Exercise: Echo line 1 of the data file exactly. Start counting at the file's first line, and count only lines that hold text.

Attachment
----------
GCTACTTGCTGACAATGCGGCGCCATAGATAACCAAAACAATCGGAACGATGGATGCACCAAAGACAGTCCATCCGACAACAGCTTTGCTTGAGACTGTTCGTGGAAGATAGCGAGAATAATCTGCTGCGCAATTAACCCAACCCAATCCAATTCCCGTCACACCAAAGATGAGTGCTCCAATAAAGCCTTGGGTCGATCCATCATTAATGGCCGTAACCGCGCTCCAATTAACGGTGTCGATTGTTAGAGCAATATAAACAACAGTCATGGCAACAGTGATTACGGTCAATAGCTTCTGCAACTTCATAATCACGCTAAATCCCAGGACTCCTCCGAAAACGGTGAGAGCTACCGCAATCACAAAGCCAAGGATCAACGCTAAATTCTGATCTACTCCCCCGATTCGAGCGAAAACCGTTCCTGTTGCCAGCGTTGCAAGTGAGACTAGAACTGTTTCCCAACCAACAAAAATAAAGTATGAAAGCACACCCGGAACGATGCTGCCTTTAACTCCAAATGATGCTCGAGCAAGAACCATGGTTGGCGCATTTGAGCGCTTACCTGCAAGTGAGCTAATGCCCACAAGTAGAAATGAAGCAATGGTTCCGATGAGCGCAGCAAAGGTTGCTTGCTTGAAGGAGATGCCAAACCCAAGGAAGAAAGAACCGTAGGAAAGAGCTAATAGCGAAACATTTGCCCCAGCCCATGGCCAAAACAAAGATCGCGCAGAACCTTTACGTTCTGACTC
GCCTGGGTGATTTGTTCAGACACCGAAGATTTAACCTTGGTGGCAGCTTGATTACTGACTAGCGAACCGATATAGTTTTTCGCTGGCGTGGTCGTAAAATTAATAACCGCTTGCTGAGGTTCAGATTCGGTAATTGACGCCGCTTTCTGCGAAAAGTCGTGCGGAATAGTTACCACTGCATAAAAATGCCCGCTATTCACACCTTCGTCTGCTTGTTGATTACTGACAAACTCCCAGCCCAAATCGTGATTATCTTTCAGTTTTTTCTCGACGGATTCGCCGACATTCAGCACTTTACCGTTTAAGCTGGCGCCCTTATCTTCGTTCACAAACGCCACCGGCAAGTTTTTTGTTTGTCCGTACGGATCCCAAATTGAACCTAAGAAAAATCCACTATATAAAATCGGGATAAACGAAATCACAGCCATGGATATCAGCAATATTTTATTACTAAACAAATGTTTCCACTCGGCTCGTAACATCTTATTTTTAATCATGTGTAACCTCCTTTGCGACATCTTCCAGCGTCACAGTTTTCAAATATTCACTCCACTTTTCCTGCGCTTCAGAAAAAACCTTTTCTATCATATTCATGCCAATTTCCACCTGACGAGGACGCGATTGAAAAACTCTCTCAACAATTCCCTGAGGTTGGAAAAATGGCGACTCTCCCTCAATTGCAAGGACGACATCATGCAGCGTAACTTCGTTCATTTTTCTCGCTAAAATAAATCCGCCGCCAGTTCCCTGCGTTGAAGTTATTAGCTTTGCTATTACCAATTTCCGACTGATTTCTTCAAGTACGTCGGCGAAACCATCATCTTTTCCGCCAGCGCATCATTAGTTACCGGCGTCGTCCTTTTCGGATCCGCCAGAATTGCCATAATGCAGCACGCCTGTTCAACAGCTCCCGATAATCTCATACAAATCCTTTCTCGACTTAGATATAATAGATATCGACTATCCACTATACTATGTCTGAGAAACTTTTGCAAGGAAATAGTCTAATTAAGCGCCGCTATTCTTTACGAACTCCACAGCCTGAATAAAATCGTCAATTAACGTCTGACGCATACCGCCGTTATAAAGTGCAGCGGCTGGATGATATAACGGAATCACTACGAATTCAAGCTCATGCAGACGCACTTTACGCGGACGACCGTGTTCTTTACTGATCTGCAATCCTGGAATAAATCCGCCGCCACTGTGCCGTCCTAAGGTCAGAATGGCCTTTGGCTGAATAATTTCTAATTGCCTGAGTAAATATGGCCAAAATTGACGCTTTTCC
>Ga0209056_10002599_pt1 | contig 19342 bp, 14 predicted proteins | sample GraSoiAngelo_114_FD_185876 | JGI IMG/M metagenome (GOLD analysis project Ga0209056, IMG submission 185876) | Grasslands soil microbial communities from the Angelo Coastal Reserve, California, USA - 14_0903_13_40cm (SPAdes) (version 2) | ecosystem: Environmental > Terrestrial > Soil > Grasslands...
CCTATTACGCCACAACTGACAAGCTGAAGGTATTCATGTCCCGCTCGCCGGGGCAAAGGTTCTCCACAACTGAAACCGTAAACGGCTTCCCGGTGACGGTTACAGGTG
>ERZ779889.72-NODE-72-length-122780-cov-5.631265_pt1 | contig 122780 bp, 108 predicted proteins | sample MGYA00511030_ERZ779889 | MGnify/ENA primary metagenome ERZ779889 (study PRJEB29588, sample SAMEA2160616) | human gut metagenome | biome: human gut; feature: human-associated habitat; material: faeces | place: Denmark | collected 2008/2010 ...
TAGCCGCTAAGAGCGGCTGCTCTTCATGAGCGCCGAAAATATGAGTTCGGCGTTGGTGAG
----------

GCTACTTGCTGACAATGCGGCGCCATAGATAACCAAAACAATCGGAACGATGGATGCACCAAAGACAGTCCATCCGACAACAGCTTTGCTTGAGACTGTTCGTGGAAGATAGCGAGAATAATCTGCTGCGCAATTAACCCAACCCAATCCAATTCCCGTCACACCAAAGATGAGTGCTCCAATAAAGCCTTGGGTCGATCCATCATTAATGGCCGTAACCGCGCTCCAATTAACGGTGTCGATTGTTAGAGCAATATAAACAACAGTCATGGCAACAGTGATTACGGTCAATAGCTTCTGCAACTTCATAATCACGCTAAATCCCAGGACTCCTCCGAAAACGGTGAGAGCTACCGCAATCACAAAGCCAAGGATCAACGCTAAATTCTGATCTACTCCCCCGATTCGAGCGAAAACCGTTCCTGTTGCCAGCGTTGCAAGTGAGACTAGAACTGTTTCCCAACCAACAAAAATAAAGTATGAAAGCACACCCGGAACGATGCTGCCTTTAACTCCAAATGATGCTCGAGCAAGAACCATGGTTGGCGCATTTGAGCGCTTACCTGCAAGTGAGCTAATGCCCACAAGTAGAAATGAAGCAATGGTTCCGATGAGCGCAGCAAAGGTTGCTTGCTTGAAGGAGATGCCAAACCCAAGGAAGAAAGAACCGTAGGAAAGAGCTAATAGCGAAACATTTGCCCCAGCCCATGGCCAAAACAAAGATCGCGCAGAACCTTTACGTTCTGACTC